|dgnss_solution_mode||Time Matched||n/a||Configures Piksi to compute a time-matched solution on receipt of observations from a base station.|
|soln_freq||5||Hz||5 Hz is the current maximum time-matched solution rate on Piksi Multi|
|output_every_n_obs||1||n/a||Enables 5 Hz raw observation on base and rover. Observation rate must be the same as on the reference receiver.|
|send_heading||True||bool||Enables SBP/NMEA heading output. Heading is calculated from the base station to rover and represents the inverse tangent of the north and east components of the baseline. No smoothing or additional processing is provided to improve heading output.|
|heading_offset||Depends on installation||degrees||Adds an offset to the heading output to rotate the heading vector to align the baseline heading with a desired 0 heading. Valid values are -180.0 to 180.0 degrees. See figure 3 for detail of how this offset is applied in a real system|
(firmware v2.3 and newer)
|High Dynamics||n/a||Sets required dynamic motion model. Use the same setting for all types of applications.|
|enabled_sbp_messages||0||n/a||Configures Piksi to not send any data from UART0|
Table 2. Attitude receiver only settings
Heading Communication (SBP and NMEA)
Heading output will be sent provided the “output_heading” setting is True and the Piksi is in RTK Fixed mode. The heading produced is intended to be the vehicle heading and includes the heading_offset. The heading output is produced by the Attitude receiver in the differential pair.
For interfaces that are configured in SBP mode, the heading output can take the form of the Swift Binary Protocol (SBP) MSG_BASELINE_HEADING message which is a message id of 0x020F in hexadecimal or 527 in decimal format. This message’s content is detailed below in an excerpt from the Swift binary protocol document; please refer to the SBP support portal page for more information about SBP and the baseline heading message.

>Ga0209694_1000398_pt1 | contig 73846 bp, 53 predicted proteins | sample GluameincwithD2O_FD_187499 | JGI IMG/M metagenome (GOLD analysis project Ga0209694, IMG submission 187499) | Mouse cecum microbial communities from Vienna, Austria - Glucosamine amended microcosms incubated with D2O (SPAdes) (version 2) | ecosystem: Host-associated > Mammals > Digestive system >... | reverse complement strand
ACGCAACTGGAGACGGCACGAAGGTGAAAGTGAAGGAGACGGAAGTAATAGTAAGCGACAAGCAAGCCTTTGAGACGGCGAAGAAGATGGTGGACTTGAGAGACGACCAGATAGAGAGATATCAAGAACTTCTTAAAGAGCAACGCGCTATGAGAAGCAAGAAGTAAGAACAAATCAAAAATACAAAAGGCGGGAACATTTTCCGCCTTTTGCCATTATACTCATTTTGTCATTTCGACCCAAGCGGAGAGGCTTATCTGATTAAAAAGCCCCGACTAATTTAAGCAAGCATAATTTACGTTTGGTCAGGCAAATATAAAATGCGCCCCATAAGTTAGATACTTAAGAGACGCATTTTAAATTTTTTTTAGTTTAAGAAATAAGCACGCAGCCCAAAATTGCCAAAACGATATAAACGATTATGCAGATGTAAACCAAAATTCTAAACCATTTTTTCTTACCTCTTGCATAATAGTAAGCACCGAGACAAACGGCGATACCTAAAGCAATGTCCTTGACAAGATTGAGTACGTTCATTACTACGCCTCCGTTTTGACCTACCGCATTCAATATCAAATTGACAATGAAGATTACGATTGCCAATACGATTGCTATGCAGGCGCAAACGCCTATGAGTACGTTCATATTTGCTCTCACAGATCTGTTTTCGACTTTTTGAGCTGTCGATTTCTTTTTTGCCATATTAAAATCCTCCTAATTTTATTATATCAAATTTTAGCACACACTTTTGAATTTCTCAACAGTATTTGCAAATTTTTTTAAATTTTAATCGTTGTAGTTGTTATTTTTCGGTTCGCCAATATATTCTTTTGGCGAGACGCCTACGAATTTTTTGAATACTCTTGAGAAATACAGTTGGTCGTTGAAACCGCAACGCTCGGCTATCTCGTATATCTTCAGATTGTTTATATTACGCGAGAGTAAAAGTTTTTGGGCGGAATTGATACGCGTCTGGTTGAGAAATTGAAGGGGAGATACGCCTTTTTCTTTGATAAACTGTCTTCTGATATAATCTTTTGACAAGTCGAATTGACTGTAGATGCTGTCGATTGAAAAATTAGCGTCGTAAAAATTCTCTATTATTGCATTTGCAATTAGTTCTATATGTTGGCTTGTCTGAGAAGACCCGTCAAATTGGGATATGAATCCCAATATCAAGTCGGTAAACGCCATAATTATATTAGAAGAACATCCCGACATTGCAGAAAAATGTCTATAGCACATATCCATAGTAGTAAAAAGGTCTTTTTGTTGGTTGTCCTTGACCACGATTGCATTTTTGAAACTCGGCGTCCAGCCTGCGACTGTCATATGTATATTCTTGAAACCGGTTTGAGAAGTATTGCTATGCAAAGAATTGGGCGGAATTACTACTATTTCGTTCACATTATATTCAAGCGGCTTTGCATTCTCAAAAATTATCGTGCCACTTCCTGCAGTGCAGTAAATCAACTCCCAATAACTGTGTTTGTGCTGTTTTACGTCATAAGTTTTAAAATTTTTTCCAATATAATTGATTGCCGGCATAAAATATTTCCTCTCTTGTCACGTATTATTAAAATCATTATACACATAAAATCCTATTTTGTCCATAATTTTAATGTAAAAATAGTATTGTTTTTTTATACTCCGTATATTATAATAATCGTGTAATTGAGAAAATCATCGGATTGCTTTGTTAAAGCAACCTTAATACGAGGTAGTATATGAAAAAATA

Figure 2: SBP baseline heading message excerpt from SBP documentation
If an interface is configured in NMEA mode, the heading output is the NMEA HDT message. The HDT message consists of a single field representing the true heading in degrees that should take the form: “ $GPHDT,x.x,T*hh<CR><LF>”
Generalized Heading Information
In general, the key thing that is required to produce heading output are Piksi and two antennas on the same moving vehicle and raw GNSS observation communication between the two Piksis. When an RTK fixed baseline is achieved, the heading is output by the device. This heading is derived from the baseline vector and the heading_offset setting through the equation below. Where is the heading communicated by Piksi, is the East component of the baseline vector, is the North component of the baseline vector, and is the heading offset setting, and is the baseline heading computed from the baseline vector. The vehicle heading, labeled , is computed from the baseline heading plus the heading offset setting ( ) configured by the user. Equation 1 and Figure 3 below visually represents these mathematical relationships.
Equation 1: baseline heading computation
Figure 3: Visual depiction of the relationship between the baseline vector components, the two heading antennas, the Heading output (HDG) and the heading_offset setting